During your studies, did you have a major? What was it? Along the way, did you select and perhaps enjoy minor courses of study?
A recent article in Fast Company questioned why we leave the notion of majors and minors to formal education. Why not the workplace?
The examples in the article focused on bringing outside interests and passions into work. It’s a good idea, especially when building relationships. Bringing in passions, hobbies and outside interests is a great way to establish a common context – essential to effectively communicate value.
But the concept of majors and minors is bigger (and better). It’s a way for individual and team advancement.
The majors and minors within the security team
Once upon a time, security was… security. As the field continues to mature, more specialties and areas that require additional knowledge, training and experience emerge.
Is everyone on the team capable of all functions of the team? Should they be?
Teams and businesses get into trouble when they take on tasks they shouldn’t. When everyone tries to do everything, friction builds and value erodes.
Apply the concept of majors and minors to a security team to build on individual talents and skills. Each person has a ‘major,’ mapped to a key function of the security team. Break it down across prevention, detection and response – and the various elements that make sense for your team. This means each person has a specific focus and responsibility for execution and learning.
A common concern among security teams is a lack of resources. This often proves true during incidents and vacations. This is the opportunity of ‘minor’ areas of study. Welcoming individuals to explore and focus on ‘minor’ areas of study provides multiple benefits:
- establish resilience in the security team through cross-training
- build a stronger team by structuring a way for people to teach and learn from each other
- keep people engaged and foster fresh thinking with new ideas and different ways of doing things
Instead of counting on everyone to do anything and everything, this is a chance to introduce structure, discipline and focus – with flexibility and opportunity. It becomes a way to measure and demonstrate what the team can do.
The concept of majors and minors solely focused within security brings benefit to each individual and the overall team. Growing beyond security, the same concept sets the stage for a successful, high-performance team.
The majors and minors – for successful teams
“Why are they selling security work to competitors if we can do it?”
It baffled me, as a young consultant in a fledgling security practice, to learn that partners in the broader organization were selling security work… to our competitors. Since they didn’t know we existed, they opted to farm the work out so their clients were happy.
In response, the practice lead simply replied, “Great question! Figure it out and get a plan back to me in two weeks.”
At the time, my ‘major’ was security – with two clients relying on me. I quickly developed a minor in “learning how to market” on the fly. I’m not sure I’d look back at what I cobbled together as a model for how to market security, but it worked. In some sense, it marked the start of my pursuit of the science and practice of effectively communicating value. I just applied what I learned, studied and developed to the world of security.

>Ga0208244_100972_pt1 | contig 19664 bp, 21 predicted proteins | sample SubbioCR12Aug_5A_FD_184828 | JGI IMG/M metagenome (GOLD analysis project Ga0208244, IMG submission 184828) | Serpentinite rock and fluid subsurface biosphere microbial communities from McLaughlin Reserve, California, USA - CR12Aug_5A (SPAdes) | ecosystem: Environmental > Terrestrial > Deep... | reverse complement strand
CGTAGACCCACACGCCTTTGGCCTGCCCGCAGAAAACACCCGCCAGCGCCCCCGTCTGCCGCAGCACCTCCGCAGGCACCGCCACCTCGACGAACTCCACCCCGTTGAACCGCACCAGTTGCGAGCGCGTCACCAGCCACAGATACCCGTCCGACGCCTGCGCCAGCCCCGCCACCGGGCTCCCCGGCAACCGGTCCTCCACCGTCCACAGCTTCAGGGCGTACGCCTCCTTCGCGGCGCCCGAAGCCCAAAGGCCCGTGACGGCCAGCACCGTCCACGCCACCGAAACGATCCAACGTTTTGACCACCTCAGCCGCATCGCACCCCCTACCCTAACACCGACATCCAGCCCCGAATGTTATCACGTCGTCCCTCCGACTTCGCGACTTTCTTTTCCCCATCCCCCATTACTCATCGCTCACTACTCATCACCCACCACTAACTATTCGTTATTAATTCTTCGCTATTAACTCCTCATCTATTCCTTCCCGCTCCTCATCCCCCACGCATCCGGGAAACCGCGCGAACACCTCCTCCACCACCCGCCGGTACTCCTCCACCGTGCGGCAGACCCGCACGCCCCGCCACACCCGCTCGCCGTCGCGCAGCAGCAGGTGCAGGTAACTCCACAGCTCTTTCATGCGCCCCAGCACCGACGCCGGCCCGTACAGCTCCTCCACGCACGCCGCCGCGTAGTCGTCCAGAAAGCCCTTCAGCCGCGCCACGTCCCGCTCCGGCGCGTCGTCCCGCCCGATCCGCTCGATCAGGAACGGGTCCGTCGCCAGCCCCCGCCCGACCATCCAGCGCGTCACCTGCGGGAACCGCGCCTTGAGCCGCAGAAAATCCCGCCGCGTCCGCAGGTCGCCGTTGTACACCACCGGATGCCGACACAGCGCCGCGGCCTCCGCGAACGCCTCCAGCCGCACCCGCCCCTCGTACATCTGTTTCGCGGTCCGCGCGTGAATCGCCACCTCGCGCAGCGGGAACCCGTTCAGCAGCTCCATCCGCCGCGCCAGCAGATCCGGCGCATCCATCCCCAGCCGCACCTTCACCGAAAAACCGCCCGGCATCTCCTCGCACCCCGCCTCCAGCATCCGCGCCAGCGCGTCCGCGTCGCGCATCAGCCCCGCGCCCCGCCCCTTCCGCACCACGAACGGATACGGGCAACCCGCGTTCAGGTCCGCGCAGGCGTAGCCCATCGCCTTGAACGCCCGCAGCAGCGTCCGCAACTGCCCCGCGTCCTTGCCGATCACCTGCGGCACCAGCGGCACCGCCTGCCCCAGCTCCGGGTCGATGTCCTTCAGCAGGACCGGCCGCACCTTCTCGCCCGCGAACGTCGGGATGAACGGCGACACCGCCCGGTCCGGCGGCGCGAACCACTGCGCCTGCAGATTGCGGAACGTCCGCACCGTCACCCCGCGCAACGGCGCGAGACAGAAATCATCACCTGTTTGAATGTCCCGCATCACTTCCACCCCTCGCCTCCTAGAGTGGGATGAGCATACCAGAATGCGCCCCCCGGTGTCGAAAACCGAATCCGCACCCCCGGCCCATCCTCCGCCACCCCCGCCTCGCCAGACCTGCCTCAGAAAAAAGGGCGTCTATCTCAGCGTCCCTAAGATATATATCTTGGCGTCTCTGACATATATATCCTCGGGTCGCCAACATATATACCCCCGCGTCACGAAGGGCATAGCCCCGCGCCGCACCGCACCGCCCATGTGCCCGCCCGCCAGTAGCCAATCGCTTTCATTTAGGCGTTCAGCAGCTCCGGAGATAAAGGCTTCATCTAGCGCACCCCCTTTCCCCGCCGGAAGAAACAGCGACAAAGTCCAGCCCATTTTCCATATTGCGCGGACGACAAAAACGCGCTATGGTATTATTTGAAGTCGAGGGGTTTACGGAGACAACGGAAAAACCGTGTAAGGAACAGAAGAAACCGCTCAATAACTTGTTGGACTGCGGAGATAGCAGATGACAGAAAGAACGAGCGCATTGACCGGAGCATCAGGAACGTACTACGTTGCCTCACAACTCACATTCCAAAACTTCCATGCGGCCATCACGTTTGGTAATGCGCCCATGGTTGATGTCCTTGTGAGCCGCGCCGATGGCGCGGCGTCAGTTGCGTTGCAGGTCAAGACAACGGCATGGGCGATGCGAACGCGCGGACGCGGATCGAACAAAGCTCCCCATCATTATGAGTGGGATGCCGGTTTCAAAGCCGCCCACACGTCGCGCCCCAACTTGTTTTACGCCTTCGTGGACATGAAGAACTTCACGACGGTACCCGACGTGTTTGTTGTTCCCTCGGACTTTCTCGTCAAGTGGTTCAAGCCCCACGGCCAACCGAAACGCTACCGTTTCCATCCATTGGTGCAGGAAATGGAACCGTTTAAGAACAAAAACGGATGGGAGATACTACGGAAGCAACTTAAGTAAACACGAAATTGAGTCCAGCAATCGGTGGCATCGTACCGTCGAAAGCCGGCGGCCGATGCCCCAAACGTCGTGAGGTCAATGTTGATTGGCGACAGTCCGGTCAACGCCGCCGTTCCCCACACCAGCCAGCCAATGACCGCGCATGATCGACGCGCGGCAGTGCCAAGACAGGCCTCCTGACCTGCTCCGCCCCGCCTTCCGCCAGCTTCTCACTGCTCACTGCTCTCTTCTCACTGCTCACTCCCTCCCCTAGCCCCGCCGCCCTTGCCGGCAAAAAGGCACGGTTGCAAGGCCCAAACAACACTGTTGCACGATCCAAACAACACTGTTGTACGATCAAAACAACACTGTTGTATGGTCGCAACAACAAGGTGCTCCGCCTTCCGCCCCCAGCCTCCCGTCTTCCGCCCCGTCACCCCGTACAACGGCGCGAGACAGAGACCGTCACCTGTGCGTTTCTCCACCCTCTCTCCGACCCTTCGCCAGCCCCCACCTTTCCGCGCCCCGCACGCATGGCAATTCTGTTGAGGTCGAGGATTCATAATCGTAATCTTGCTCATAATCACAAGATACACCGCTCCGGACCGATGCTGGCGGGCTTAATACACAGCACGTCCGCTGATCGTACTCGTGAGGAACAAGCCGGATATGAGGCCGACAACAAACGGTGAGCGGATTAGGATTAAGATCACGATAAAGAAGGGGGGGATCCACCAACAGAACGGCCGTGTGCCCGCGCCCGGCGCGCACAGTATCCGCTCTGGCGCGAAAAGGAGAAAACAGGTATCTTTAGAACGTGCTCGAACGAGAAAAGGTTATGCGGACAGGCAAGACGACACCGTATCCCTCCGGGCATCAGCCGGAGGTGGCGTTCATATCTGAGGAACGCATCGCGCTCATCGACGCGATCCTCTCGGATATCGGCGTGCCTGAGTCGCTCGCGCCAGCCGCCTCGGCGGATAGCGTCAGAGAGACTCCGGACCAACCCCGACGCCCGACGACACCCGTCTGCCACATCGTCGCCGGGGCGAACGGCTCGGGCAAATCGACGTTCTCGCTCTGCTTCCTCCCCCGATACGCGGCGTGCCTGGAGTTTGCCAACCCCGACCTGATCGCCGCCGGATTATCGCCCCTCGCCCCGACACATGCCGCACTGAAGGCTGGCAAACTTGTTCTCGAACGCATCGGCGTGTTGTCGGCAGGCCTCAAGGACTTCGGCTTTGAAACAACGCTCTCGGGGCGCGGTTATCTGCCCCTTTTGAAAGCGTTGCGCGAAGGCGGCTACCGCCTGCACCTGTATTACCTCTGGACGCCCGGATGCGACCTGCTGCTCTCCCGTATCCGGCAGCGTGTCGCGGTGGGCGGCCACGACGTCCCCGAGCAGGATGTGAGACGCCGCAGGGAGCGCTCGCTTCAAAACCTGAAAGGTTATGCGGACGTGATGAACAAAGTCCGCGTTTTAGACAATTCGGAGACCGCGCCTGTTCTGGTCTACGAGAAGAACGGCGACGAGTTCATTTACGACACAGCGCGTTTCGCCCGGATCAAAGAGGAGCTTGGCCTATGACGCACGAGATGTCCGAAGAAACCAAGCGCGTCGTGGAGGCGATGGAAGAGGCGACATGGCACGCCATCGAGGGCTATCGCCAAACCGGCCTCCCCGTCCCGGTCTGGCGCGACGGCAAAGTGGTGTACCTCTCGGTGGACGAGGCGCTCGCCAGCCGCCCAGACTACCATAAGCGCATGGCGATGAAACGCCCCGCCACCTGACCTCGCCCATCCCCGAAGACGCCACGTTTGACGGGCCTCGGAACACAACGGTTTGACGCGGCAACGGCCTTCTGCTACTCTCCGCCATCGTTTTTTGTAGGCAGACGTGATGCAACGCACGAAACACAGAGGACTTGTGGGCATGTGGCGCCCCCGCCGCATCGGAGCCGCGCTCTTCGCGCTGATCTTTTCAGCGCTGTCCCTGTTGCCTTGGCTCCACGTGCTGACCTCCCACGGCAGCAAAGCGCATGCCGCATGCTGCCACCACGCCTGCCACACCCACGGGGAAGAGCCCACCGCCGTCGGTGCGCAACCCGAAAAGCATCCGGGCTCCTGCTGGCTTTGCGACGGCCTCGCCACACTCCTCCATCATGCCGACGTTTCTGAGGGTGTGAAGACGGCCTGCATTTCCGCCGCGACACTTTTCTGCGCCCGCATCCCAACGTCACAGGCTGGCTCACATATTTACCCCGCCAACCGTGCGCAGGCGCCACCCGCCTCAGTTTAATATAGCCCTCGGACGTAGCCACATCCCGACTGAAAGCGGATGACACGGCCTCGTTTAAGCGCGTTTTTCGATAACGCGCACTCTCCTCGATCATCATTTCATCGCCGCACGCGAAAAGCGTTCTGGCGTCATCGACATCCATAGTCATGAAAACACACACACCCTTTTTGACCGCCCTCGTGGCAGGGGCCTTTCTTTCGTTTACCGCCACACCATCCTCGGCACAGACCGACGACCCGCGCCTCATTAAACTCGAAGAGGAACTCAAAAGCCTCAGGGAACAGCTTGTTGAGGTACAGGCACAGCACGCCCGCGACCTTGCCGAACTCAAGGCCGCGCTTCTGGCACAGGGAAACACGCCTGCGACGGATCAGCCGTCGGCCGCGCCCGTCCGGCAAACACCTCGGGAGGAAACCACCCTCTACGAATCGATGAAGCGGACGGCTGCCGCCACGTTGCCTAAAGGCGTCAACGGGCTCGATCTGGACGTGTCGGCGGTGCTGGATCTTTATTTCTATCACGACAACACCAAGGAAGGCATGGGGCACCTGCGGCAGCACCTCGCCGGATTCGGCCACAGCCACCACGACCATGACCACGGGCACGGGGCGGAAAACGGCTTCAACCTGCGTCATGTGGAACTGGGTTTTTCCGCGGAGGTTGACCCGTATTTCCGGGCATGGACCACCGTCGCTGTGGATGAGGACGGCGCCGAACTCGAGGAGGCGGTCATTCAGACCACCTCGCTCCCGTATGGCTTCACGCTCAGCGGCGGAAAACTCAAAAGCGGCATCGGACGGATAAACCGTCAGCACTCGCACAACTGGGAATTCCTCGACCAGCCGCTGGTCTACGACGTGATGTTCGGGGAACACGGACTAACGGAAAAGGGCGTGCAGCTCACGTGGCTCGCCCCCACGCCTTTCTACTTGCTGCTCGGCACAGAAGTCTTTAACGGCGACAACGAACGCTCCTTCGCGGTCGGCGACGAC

That creates another opportunity for a ‘minor’ course of study: skills and insights complimentary to security.
Today’s security teams need to communicate, explain, market, sell… to persuade. More, they need to rely on the same skill-set to discover, learn, collaborate and advance. I’m always amazed by the depth of talent on the teams I work with – photographers, speakers, writers, poets, DJs, musicians and so forth.
Similar to the notion of the Fast Company article – what individual passions contribute to a better team?
Build a high-performance security team
Blending both concepts lays the foundation for a security team that is focused, flexible and successful. To work through the process, consider the following:
- Define security majors: Define the “majors” your team needs, distributed across prevention, detection and response. Consider the specific skills, as well as the general skills, required for some security positions.
- Define security minors: Then make a list of the minors – a blend of less relied-upon security skills, in-demand security skills and the list of skills and experiences required for your team to be truly successful.
- Define additional minors: What skills would allow your team to support the business in multiple dimensions? Think about facilitation, visualization and other skills that benefit your team and others.
Formal education is an investment. The same applies to the majors and minors of successful security teams. The structure, planning and implementation takes time. Getting it right means making an investment in the time and training necessary to bring it all together.
An ongoing effort, it’s the sort of team that people seek out. It attracts and grows talent. What skills and abilities are necessary for a security team to thrive within the organization?
About the Author: With nearly two decades shaping information security, Michael Santarcangelo (@catalyst) is known as the Security Catalyst. Leaders rely on his practice to connect people to value by taking friction out of communication. Freed-up energy focused on value enables higher levels of performance.
Author of Into the Breach, Michael trains, creates, and guides leaders, select vendors, and enterprises on effectively communicating value and demonstrating results.
Connect with Michael on Google+, Twitter & LinkedIn
Editor’s Note: The opinions expressed in this guest author article are solely those of the contributor, and do not necessarily reflect those of Tripwire, Inc. If you are interesting in contributing to The State of Security, contact us here.